A man’s friendships are, like his will, invalidated by marriage—but they are also no less invalidated by the marriage of his friends.  The rift in friendship which invariably makes its appearance on the marriage of either of the parties to it was fast widening, as it no less invariably does, into the great gulf which is fixed between the married and the unmarried, and I was beginning to leave my protégé to a fate with which I had neither right nor power to meddle.  In fact I had begun to feel him rather a burden; I did not so much mind this when I could be of use, but I grudged it when I could be of none.  He had made his bed and he must lie upon it.  Ernest had felt all this and had seldom come near me till now, one evening late in 1860, he called on me, and with a very woebegone face told me his troubles.

As soon as I found that he no longer liked his wife I forgave him at once, and was as much interested in him as ever.  There is nothing an old bachelor likes better than to find a young married man who wishes he had not got married—especially when the case is such an extreme one that he need not pretend to hope that matters will come all right again, or encourage his young friend to make the best of it.

 

Fire in the Belly: The Life and Times of David Wojnarowicz

This isn’t the best written biography you’ll ever read, which is why it seems I keep taking it up and discarding it. But I always return because Cynthia Carr’s Wojnarowicz is the most deeply researched by way of interviews with his friends and cohorts.

Of most interest to me in this go-round was the detail surrounding the Rimbaud mask photos. He was visiting JP in Paris in the summer of 1979, a time when French artist Ernest Pignon-Ernest had attached Rimbaud’s photo to a photo of a leather-jacketed young man, lifesize photos plastered on walls, phone booths, billboarrds. “Surely David had seen the cheap newsprint Rimbaud posters plastered everywhere in Paris in 1978-79,” Carr conjectures.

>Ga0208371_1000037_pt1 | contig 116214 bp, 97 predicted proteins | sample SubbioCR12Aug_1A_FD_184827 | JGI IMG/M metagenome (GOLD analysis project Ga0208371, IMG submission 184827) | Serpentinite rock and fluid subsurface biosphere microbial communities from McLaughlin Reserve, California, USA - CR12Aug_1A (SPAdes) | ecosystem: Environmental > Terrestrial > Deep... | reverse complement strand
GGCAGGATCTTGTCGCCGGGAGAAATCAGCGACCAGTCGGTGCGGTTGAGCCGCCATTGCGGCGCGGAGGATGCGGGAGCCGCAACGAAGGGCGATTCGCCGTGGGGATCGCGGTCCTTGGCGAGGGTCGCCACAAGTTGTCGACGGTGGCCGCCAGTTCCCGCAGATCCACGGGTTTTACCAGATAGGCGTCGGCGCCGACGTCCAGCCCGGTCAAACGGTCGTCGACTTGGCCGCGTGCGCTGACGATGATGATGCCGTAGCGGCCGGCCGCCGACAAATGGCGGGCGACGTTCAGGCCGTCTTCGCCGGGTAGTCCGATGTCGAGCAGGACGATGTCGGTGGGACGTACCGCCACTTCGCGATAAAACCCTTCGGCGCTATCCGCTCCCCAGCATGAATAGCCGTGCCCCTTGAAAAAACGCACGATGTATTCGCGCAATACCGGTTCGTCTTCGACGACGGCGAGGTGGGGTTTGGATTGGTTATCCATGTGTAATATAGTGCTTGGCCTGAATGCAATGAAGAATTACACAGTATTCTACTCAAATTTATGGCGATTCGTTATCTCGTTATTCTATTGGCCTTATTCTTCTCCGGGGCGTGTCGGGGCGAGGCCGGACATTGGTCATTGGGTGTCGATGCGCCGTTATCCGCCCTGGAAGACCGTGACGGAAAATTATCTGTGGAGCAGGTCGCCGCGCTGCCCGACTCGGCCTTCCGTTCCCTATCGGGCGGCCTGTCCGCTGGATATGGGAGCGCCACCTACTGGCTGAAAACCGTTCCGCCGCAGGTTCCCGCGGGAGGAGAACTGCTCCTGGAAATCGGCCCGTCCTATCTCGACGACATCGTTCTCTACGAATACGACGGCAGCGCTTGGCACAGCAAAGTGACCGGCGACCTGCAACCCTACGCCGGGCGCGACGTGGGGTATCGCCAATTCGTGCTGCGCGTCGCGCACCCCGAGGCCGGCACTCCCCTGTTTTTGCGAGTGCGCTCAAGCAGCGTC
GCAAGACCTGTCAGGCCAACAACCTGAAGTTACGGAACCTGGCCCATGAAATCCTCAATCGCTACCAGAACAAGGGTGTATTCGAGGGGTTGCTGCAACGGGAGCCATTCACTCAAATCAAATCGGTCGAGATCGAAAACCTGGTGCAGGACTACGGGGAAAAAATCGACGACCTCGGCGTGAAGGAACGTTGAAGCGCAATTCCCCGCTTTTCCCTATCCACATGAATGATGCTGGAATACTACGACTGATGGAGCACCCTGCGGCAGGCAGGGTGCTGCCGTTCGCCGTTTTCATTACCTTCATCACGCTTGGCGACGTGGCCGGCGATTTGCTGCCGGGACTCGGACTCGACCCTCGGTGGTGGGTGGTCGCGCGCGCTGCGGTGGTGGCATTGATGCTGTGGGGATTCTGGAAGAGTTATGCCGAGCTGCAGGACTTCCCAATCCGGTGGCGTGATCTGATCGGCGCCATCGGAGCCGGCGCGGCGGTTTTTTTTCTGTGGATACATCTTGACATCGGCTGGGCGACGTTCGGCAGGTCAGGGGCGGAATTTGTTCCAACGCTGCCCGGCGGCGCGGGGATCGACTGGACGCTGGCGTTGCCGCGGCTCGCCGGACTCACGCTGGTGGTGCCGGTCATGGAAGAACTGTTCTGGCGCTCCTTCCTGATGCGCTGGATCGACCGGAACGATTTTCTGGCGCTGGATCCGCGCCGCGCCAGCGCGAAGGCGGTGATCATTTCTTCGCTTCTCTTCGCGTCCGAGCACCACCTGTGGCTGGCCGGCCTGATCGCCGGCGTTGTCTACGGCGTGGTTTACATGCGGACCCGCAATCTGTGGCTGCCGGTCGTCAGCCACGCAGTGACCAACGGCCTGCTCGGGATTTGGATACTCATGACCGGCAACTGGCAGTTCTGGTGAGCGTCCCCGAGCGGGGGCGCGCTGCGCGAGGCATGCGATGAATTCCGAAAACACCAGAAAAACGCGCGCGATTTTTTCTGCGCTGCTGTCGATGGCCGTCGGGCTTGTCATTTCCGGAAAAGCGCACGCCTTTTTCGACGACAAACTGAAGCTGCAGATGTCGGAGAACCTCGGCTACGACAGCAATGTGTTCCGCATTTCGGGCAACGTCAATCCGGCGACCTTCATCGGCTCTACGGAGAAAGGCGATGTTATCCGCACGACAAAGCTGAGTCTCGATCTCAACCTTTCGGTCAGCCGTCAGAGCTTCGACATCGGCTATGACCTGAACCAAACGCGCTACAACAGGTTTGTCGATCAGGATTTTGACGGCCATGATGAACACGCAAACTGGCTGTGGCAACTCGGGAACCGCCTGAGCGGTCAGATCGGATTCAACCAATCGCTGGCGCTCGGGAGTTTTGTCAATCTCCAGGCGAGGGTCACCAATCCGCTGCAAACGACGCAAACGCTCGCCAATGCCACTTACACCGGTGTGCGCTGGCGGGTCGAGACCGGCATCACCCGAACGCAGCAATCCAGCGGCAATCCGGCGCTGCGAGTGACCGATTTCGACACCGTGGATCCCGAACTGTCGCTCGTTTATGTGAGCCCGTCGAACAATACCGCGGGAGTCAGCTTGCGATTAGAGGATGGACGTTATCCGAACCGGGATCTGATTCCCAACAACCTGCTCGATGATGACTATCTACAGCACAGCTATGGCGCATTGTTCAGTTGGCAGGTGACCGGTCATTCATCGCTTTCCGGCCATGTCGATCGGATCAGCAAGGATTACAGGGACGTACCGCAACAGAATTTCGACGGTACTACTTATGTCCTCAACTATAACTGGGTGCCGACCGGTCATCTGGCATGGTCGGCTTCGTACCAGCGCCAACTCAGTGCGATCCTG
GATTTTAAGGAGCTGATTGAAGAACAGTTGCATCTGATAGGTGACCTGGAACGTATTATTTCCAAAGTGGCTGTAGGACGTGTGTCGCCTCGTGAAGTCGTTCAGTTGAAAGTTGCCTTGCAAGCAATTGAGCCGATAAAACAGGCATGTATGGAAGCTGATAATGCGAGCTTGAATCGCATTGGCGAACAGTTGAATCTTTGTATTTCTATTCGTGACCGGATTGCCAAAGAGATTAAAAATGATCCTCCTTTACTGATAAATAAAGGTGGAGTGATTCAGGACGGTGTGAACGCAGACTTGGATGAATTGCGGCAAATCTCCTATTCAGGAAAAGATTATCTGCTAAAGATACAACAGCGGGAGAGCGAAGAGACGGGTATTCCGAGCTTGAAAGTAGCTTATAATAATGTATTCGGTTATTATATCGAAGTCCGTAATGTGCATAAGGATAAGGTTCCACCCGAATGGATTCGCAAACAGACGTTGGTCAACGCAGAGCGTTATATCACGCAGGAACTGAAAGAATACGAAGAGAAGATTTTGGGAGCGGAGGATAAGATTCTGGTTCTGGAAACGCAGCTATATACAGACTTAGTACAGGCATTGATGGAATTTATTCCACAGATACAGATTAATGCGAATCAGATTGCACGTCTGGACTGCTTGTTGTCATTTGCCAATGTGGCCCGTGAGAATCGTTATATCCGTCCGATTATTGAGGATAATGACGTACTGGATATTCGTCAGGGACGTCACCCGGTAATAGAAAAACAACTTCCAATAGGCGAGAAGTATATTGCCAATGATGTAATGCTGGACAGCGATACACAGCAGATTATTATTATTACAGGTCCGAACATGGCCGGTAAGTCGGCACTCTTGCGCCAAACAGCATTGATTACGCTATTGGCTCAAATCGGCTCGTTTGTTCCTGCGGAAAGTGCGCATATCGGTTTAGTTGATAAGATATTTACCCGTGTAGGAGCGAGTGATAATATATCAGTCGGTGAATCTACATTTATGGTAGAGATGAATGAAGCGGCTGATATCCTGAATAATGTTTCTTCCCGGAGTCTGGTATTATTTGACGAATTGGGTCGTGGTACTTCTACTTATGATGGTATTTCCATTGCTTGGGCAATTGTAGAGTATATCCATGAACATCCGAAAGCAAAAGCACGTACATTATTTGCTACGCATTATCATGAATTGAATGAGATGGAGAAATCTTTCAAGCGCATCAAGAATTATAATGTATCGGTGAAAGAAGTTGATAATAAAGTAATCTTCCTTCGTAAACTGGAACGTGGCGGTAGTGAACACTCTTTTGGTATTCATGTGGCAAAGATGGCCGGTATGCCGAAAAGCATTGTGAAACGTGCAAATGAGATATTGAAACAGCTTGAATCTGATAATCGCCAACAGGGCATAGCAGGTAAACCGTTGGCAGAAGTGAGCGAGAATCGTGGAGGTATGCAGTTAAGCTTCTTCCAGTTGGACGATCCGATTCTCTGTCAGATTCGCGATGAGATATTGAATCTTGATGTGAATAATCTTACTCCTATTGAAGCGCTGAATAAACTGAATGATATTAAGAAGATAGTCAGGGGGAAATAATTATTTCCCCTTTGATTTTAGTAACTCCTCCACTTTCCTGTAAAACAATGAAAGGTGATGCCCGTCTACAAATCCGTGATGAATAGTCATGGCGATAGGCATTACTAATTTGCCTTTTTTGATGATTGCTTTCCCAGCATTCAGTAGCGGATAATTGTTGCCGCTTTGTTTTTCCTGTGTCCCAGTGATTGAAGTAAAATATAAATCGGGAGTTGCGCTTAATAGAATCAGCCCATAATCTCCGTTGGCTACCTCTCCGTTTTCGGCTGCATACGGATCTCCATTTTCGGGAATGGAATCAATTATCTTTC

Ernest Pignon-Ernest’s Rimbaud posters in Paris, 1978-79

David had a short-lived minimum wage job in the summer of 1979 for an ad agency that trained him to print photographs and run a photostat machine. This is where he photostated the cover of Illuminations to create the Rimbaud mask, life-sized. From there he put Brian Butterick, John Hall, and JP into the mask and into various NYC-based location shoots. When he got $150 from Soho News to print four of his Rimbaud photos, it was the first payment he got for his art.

Other random factoids: living with Brian Butterick in DUMBO at 59 Hudson Ave., they kept a 3-ring binder that they’d each add an artwork to every day—a poem, drawing, found object, collage.

Who Would Be Free

Marian Spitzer’s 1924 book about a young semi-talented artistic Jewish woman who resolutely rejects marriage in order to live by herself, free, was a joy to inhale this morning. She’s beset by traps on all sides. Her mother schemes to get her to marry an acceptable Jewish man, Chester Adelstein, while Eleanor prefers the more bohemian (and unacceptable Jewish) man, Ted Levine (Jew-on-Jew hatred apparently a thing, German Jews looking down on those from Russia?), who encouraged her to go to art school instead of become a teacher. But she knows she wants to escape her parents, the regimented life, and she fights hard to do so. Although in love with Ted, he goes off to war (WW1) and she knows she’ll never see him again. Sure enough, news of his death comes on Armistice Day. She throws herself back into life again and manages to move out of her parents’ apartment, earn a small living as a graphic designer for the theater, and when she turns 21, comes into money from her Grandmother that allows her to get her own attic studio apartment for $60 a month. Another man enters the fray as soon as she becomes successful, and she nearly becomes trapped by him, too. An ultimatum to marry him right before he sails for Europe that she accepts, then spends a sleepless night worrying about. I cheered as I sat alone in my room of my own, as she comes to the decision to back out of the marriage.